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SOCORRO, N.M. April 7, 2011– New Mexico Tech professors officially have launched a new publishing house under the name of the university.

Retired computer science professor Dr. Allan Stavely recently published “Writing in Software Development,” which he hopes will find a home in college classrooms.
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Dr. Allan Stavely with a copy of his textbook, "Writing in Software Development," which is the first book published by the New Mexico Tech Press.

The non-profit corporation is separate from the university. The university Board of Regents gave its blessing to the faculty group to use the New Mexico Tech name in 2010. Stavely’s book is the first to bear the “New Mexico Tech Press” imprint.

“First of all, we thought, Tech is a substantial university — it should have a press just on principle,” said Allan Stavely, president of the volunteer board. “And all sorts of professors write materials for their own courses, notes that they turn into books. That’s how my first book started out.”

Stavely and fellow board members for the Press expect to publish more texts written by Tech professors in coming months. Next up for publication are a physics text and an English composition text. Dr. Dave Raymond has been using his own texts, “A Radically Modern Approach to Introductory Physics, Volume I and II” at Tech for many years. The NMT Press will publish Volume I later this year and hopes to publish Volume II subsequently. The English text is by Dr. Susan Dunston, associate professor of English and philosophy.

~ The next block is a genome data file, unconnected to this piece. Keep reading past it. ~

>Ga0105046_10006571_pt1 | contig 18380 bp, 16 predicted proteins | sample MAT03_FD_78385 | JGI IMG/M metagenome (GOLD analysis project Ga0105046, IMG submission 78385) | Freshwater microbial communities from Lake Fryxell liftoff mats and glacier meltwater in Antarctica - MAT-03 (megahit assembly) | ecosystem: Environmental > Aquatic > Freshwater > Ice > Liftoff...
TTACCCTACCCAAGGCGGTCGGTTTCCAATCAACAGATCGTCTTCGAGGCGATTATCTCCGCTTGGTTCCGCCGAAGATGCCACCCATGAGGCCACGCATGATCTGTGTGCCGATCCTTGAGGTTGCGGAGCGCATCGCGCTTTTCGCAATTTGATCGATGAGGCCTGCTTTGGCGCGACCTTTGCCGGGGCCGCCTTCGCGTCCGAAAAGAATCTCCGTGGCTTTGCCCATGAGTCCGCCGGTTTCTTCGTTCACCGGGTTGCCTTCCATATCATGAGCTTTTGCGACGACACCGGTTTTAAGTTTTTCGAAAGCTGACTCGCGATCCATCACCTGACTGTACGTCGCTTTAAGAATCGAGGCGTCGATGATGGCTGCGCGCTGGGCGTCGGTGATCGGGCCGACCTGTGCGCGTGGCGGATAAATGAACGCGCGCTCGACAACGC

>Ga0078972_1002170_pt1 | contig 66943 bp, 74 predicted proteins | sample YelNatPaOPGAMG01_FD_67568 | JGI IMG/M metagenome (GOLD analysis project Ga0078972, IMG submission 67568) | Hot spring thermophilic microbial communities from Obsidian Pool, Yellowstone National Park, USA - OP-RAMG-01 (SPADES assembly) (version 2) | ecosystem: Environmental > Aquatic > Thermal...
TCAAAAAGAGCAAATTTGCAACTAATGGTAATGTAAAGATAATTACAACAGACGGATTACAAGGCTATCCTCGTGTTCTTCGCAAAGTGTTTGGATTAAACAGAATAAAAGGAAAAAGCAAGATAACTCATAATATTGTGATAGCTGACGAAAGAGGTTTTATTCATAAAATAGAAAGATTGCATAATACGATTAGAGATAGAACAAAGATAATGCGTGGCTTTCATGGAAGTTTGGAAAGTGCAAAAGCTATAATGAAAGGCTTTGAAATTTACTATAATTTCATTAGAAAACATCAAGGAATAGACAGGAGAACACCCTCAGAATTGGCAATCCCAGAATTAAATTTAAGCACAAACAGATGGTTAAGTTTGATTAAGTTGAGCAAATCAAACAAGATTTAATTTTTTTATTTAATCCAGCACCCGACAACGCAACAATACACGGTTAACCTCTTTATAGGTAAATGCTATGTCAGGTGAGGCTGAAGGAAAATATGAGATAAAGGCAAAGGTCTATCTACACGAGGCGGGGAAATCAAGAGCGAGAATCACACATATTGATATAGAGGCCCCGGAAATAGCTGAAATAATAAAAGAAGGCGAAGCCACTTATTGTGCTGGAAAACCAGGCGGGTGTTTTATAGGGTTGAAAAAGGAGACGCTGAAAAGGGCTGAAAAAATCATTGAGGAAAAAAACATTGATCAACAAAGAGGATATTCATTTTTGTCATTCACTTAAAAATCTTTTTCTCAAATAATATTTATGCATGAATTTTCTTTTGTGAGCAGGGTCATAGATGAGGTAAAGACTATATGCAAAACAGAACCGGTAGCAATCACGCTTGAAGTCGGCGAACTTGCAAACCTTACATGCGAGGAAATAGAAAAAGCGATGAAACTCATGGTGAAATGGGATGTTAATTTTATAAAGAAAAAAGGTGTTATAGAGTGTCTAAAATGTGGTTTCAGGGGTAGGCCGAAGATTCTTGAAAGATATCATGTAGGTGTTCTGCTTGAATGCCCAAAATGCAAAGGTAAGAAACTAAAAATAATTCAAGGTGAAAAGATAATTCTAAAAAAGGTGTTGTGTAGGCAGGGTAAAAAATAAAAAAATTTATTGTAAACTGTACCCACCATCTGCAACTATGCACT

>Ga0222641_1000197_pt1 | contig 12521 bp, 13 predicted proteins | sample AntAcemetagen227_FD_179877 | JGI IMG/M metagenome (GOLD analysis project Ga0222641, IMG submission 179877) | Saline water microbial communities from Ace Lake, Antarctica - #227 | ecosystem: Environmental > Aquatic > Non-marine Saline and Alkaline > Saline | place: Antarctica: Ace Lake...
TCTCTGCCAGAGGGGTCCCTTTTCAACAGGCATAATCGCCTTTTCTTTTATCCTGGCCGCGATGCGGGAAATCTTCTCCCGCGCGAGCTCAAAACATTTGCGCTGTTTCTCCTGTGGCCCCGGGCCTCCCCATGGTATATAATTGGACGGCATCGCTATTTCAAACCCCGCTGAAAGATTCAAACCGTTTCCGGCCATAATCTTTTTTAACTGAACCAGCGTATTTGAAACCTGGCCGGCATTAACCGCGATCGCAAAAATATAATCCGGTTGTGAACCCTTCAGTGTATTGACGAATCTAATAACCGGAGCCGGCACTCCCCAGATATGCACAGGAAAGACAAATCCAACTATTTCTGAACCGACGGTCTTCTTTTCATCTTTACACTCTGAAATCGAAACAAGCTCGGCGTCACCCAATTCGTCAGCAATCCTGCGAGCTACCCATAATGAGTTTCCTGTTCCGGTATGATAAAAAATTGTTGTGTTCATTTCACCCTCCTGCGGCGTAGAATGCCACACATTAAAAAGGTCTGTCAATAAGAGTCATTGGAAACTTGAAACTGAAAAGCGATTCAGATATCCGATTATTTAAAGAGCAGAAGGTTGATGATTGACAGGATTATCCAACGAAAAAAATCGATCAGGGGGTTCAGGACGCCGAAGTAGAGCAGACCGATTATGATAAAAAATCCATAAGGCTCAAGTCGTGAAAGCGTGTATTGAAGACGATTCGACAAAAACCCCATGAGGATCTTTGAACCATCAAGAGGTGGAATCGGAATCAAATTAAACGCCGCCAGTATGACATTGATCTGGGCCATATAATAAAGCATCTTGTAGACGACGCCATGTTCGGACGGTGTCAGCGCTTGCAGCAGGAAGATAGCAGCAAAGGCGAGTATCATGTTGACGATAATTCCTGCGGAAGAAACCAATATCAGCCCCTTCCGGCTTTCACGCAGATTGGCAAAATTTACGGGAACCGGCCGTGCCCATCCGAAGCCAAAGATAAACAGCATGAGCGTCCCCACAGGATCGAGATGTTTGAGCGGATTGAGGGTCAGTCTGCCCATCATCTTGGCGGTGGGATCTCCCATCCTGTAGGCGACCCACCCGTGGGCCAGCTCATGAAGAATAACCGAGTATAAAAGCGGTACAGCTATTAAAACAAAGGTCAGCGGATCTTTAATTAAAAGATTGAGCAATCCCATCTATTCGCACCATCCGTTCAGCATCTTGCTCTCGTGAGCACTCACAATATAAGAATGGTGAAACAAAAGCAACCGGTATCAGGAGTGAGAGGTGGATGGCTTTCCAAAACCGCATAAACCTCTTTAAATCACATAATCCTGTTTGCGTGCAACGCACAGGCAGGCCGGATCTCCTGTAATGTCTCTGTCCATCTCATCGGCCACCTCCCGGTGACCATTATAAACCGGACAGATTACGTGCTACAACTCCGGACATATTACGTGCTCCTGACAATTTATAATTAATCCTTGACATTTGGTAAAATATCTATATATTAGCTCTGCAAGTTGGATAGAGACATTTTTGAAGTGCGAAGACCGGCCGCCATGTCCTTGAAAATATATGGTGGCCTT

Stavely said the idea to start an independent publishing house germinated when he was looking for a publisher for his recent book, which is his second.

“I had previously published with Addison Wesley – not a huge number sold, but it sold out,” Stavely said. “I sent them a second book and they weren’t interested, even though it was of more general interest than the first. It seems that publishers only want books that sell tens or hundreds of thousands.”

Consolidations within the publishing industry have reduced the opportunities for writers, as well, Stavely said.

“It’s getting harder and harder to get books published,” he said. “There’s competition from e-books and other media. The publishing world doesn’t look like it did 10 years ago.”

The NMT Press will take advantage of printing services on campus at the Information Services Department, or ISD. The print shop will be able to produce texts on demand, one at a time, if needed.

With prices for text books soaring into the hundreds of dollars per book, Tech students will see some savings as more texts are published by NMT Press. Stavely’s new text, for example, is selling for $28.95.

Stavely hopes on-demand printing will allow the NMT Press to develop a niche for specialized texts.

“Faculty members write texts for their courses that are too specialized for textbook publishers to be interested in,” Stavely said.

For instance, Dunston’s book is too short for a typical publishing company, but not too short for the NMT Press’s capabilities, Stavely said.

The NMT Press will have an editorial board to vet each submitted publication and will operate with volunteer labor. The Press recently hired one part-time student employee and hopes employ more students interested in the field of academic publishing, writing and editing in the future.

Stavely said NMT Press could branch out into publishing conference proceedings, collections of academic papers, monographs and other pieces.

– NMT –

By Thomas Guengerich/New Mexico Tech